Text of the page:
I'm Glad My Mom Died
by Jennette McCurdy

Published: 2022-08-09T00:0
Hardcover : 320 pages
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A heartbreaking and hilarious memoir by iCarly and Sam & Cat star Jennette McCurdy about her struggles as a former child actor�¢??including eating disorders, addiction, and a complicated relationship with her overbearing ...

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A heartbreaking and hilarious memoir by iCarly and Sam & Cat star Jennette McCurdy about her struggles as a former child actor�¢??including eating disorders, addiction, and a complicated relationship with her overbearing mother�¢??and how she retook control of her life.

Jennette McCurdy was six years old when she had her first acting audition. Her mother�¢??s dream was for her only daughter to become a star, and Jennette would do anything to make her mother happy. So she went along with what Mom called �¢??calorie restriction,�¢?� eating little and weighing herself five times a day. She endured extensive at-home makeovers while Mom chided, �¢??Your eyelashes are invisible, okay? You think Dakota Fanning doesn�¢??t tint hers?�¢?� She was even showered by Mom until age sixteen while sharing her diaries, email, and all her income.

In I�¢??m Glad My Mom Died, Jennette recounts all this in unflinching detail�¢??just as she chronicles what happens when the dream finally comes true. Cast in a new Nickelodeon series called iCarly, she is thrust into fame. Though Mom is ecstatic, emailing fan club moderators and getting on a first-name basis with the paparazzi (�¢??Hi Gale!�¢?�), Jennette is riddled with anxiety, shame, and self-loathing, which manifest into eating disorders, addiction, and a series of unhealthy relationships. These issues only get worse when, soon after taking the lead in the iCarly spinoff Sam & Cat alongside Ariana Grande, her mother dies of cancer. Finally, after discovering therapy and quitting acting, Jennette embarks on recovery and decides for the first time in her life what she really wants.

Told with refreshing candor and dark humor, I�¢??m Glad My Mom Died is an inspiring story of resilience, independence, and the joy of shampooing your own hair.

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Discussion Questions

1. The story is told through a series of linear vignettes, with some time gaps in between. How did that format work for you? We you able to fill in the gaps?
2. Of all of the red flags in Jennette’s relationship with her mom, which was the reddest for you?
3. Look, we aren’t psychologists, but it’s obvious that mental illness pervades Jennette’s life– there are her own issues, and also that of her mother, boyfriend and perhaps even her father. How did you respond to reading about it? How might you have responded had you been a family member, fellow stage mom or friend?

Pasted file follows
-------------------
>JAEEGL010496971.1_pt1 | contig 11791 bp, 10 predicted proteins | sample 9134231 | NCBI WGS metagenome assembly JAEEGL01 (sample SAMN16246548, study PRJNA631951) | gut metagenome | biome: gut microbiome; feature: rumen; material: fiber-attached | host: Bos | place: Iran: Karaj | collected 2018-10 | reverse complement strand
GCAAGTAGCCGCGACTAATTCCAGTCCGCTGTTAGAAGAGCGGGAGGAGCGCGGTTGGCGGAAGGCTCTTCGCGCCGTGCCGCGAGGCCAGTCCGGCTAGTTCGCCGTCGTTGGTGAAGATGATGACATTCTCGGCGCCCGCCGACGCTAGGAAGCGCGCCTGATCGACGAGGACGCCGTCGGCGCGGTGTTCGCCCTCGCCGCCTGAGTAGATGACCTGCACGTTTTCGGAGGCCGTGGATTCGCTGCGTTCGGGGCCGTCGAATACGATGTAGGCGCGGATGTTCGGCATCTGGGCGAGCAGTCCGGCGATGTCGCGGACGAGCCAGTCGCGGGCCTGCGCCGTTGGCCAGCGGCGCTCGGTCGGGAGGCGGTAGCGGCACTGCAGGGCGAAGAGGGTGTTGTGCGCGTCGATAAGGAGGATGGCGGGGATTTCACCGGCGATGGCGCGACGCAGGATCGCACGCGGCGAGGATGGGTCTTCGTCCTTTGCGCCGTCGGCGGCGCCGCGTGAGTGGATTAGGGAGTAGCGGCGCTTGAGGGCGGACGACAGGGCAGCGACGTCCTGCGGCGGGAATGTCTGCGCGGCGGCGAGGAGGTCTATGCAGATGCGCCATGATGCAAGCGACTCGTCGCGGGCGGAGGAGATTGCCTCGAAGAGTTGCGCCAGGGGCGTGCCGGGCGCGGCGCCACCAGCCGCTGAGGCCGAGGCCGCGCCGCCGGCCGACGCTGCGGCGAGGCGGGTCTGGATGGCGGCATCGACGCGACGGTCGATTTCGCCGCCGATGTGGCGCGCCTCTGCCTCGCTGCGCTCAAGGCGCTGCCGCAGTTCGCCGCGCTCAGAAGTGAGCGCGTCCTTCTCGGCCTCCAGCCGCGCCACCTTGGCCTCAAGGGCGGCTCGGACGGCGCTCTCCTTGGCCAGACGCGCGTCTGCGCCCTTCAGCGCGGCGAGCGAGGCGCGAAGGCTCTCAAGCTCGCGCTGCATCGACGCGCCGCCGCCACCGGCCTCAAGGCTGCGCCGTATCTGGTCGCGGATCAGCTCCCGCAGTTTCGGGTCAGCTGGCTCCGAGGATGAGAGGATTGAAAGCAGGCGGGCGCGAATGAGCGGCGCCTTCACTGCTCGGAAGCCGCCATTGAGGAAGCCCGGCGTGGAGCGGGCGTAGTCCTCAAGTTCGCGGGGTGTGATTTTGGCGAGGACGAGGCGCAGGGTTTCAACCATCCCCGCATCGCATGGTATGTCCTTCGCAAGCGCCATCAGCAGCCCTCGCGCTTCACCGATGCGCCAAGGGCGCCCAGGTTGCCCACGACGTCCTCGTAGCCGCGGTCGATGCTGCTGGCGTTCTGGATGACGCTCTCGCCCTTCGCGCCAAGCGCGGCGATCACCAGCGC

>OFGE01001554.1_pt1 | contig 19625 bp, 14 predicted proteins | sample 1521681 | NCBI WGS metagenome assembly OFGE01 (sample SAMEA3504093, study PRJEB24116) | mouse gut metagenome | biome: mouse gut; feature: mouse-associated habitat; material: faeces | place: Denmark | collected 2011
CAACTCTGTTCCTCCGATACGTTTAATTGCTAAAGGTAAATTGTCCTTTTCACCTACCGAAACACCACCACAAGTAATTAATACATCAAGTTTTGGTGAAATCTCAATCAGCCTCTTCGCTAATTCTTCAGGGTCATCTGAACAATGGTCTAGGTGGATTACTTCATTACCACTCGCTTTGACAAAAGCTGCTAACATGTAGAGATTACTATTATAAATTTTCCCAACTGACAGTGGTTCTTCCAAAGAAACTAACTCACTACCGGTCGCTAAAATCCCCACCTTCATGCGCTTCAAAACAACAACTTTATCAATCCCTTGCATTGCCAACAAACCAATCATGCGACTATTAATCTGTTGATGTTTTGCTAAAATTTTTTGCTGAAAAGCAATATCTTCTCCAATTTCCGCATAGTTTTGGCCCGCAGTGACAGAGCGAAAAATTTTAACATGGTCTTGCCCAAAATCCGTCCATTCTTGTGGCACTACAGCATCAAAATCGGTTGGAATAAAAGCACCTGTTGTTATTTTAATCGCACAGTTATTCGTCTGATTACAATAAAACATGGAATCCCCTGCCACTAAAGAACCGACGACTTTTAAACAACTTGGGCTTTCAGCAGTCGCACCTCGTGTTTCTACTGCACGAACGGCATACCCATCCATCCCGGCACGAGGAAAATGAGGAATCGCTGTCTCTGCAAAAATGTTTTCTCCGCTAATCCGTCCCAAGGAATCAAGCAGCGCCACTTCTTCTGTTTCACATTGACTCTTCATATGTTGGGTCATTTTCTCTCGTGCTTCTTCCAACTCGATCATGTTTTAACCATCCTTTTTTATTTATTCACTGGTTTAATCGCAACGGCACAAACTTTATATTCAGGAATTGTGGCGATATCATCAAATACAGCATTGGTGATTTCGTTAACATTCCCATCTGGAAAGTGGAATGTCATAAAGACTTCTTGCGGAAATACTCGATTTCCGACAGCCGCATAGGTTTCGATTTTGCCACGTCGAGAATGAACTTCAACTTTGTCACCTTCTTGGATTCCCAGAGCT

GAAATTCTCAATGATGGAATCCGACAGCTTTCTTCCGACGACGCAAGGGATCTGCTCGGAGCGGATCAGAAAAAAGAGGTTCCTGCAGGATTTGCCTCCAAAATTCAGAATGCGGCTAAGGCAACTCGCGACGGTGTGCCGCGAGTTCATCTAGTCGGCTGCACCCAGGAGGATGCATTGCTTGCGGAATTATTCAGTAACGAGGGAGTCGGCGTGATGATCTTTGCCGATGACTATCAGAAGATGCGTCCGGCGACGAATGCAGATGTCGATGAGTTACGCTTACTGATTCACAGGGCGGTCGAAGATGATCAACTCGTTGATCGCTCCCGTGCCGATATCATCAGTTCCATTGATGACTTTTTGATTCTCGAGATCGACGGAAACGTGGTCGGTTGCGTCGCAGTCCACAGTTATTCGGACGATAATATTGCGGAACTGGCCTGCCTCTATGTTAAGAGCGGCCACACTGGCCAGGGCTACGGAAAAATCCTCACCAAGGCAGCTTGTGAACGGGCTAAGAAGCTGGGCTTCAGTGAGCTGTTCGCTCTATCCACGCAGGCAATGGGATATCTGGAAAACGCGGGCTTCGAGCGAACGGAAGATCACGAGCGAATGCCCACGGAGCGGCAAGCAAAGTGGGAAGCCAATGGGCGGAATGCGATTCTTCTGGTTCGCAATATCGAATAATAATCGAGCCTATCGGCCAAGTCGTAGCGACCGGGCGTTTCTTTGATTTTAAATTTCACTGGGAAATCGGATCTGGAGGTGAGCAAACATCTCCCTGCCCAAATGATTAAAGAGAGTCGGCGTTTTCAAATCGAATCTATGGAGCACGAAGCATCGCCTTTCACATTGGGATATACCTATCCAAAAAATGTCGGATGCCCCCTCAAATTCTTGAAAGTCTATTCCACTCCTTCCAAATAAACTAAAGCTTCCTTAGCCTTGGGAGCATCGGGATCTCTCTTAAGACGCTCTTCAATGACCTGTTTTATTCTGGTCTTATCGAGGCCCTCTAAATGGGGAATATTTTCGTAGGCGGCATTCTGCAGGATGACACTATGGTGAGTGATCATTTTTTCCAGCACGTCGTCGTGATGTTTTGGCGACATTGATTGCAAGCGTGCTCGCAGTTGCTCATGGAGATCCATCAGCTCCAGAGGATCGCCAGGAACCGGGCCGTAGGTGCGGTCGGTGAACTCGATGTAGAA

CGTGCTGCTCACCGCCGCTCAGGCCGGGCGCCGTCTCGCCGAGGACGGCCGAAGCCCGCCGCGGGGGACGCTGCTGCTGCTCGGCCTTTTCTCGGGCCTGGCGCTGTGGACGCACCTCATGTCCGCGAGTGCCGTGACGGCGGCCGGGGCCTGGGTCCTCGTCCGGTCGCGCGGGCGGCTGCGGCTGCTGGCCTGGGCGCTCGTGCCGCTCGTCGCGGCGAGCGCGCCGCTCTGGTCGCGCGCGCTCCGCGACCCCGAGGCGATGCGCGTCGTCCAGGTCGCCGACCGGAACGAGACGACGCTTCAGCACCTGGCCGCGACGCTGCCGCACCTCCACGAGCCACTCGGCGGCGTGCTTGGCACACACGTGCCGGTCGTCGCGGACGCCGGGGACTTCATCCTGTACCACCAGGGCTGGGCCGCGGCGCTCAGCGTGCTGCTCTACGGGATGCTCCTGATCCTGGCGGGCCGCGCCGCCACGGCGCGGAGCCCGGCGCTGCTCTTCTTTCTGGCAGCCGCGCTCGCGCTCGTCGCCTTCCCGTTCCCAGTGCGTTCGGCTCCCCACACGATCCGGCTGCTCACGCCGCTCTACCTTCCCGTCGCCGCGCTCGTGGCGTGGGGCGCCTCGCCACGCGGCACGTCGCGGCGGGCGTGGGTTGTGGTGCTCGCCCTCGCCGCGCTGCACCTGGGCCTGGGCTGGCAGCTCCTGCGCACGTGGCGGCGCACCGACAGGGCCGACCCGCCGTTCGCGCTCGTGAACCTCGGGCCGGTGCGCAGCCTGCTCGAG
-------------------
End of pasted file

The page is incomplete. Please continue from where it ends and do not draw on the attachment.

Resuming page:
4. “I’m becoming an angry person with no tolerance for anyone. I’m aware of this shift and yet have no desire to change it. If anything, I want it. It’s armor. It’s easier to be angry than to feel to pain underneath it.”??Was her anger an avoidance mechanism? Or did it ultimately save her?
5. “She wanted this. And I wanted her to have it. I wanted her to be happy. But now that I have it, I realize that she’s happy and I’m not. Her happiness came at the cost of mine. I feel robbed and exploited.”??Have you found yourself in circumstances where your desire to please others came at too high a cost for your own happiness or sanity?
6. She says in the book that she had to get a handle on the disordered eating before she could deal with the rest. How did you respond to McCurdy’s therapy journey? And what did you think of her first therapist? The hugging and the insistence on being Jenette’s plus one at industry events. Was that a helpful approach, or did it smack a little too much of her mother’s wannabe syndrome?
7. In interviews, McCurdy frequently deflects questions about the hush money offer from Nickelodeon. She felt that it it’s a headline grabber, but that focusing on it too much distracts from her primary narrative? If so, then why do you think she included it? And would you have taken the money?
8. Did you listen to the book on audio? If so, How did you respond to McCurdy’s delivery?
9. “Why do we romanticize the dead? Why can’t we be honest about them? Especially moms, they’re the most romanticized of anyone.”??Good question. Do we romanticize the dead? Is it OK to be glad (or at least relieved) when someone has died?
10. When you hear stories like this (and other high-profile child star meltdowns from Lindsay Lohan and Brittany Spears), does it make you view young actors differently? How can you be a discerning consumer of entertainment that features minors? And what should the studios and agents be doing differently?
From libromaniacs.com

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